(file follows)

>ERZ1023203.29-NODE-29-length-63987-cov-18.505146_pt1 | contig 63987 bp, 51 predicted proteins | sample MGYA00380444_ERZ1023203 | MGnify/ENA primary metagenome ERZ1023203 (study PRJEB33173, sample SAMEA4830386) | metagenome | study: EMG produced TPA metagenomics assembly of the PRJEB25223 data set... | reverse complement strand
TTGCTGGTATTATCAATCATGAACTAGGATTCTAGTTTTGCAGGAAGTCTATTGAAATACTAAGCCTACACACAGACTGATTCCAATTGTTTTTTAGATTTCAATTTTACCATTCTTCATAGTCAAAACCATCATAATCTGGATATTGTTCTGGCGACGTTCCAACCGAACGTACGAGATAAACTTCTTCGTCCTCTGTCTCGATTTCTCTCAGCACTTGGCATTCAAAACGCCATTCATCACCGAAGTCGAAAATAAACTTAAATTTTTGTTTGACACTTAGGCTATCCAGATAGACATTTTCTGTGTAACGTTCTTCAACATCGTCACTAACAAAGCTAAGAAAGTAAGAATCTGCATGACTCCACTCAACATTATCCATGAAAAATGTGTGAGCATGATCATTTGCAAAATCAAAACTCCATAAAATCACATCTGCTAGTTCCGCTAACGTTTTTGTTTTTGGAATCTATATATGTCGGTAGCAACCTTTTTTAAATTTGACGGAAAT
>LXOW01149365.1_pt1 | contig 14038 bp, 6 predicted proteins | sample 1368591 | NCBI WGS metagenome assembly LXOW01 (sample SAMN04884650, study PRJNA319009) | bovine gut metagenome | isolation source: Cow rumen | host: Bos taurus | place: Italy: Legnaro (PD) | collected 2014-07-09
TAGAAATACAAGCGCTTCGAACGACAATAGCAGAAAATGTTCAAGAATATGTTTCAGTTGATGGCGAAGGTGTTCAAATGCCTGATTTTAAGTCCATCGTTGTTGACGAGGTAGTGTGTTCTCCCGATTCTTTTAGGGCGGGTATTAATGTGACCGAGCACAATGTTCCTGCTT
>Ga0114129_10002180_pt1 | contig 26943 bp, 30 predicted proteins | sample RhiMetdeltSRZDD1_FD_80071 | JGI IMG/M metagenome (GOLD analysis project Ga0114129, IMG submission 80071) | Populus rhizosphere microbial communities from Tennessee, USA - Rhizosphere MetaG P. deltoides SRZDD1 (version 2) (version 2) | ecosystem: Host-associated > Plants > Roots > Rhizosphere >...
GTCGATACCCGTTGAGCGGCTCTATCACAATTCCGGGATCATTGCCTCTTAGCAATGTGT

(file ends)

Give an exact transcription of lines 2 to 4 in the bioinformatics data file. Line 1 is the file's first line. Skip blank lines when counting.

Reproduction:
TTGCTGGTATTATCAATCATGAACTAGGATTCTAGTTTTGCAGGAAGTCTATTGAAATACTAAGCCTACACACAGACTGATTCCAATTGTTTTTTAGATTTCAATTTTACCATTCTTCATAGTCAAAACCATCATAATCTGGATATTGTTCTGGCGACGTTCCAACCGAACGTACGAGATAAACTTCTTCGTCCTCTGTCTCGATTTCTCTCAGCACTTGGCATTCAAAACGCCATTCATCACCGAAGTCGAAAATAAACTTAAATTTTTGTTTGACACTTAGGCTATCCAGATAGACATTTTCTGTGTAACGTTCTTCAACATCGTCACTAACAAAGCTAAGAAAGTAAGAATCTGCATGACTCCACTCAACATTATCCATGAAAAATGTGTGAGCATGATCATTTGCAAAATCAAAACTCCATAAAATCACATCTGCTAGTTCCGCTAACGTTTTTGTTTTTGGAATCTATATATGTCGGTAGCAACCTTTTTTAAATTTGACGGAAAT
>LXOW01149365.1_pt1 | contig 14038 bp, 6 predicted proteins | sample 1368591 | NCBI WGS metagenome assembly LXOW01 (sample SAMN04884650, study PRJNA319009) | bovine gut metagenome | isolation source: Cow rumen | host: Bos taurus | place: Italy: Legnaro (PD) | collected 2014-07-09
TAGAAATACAAGCGCTTCGAACGACAATAGCAGAAAATGTTCAAGAATATGTTTCAGTTGATGGCGAAGGTGTTCAAATGCCTGATTTTAAGTCCATCGTTGTTGACGAGGTAGTGTGTTCTCCCGATTCTTTTAGGGCGGGTATTAATGTGACCGAGCACAATGTTCCTGCTT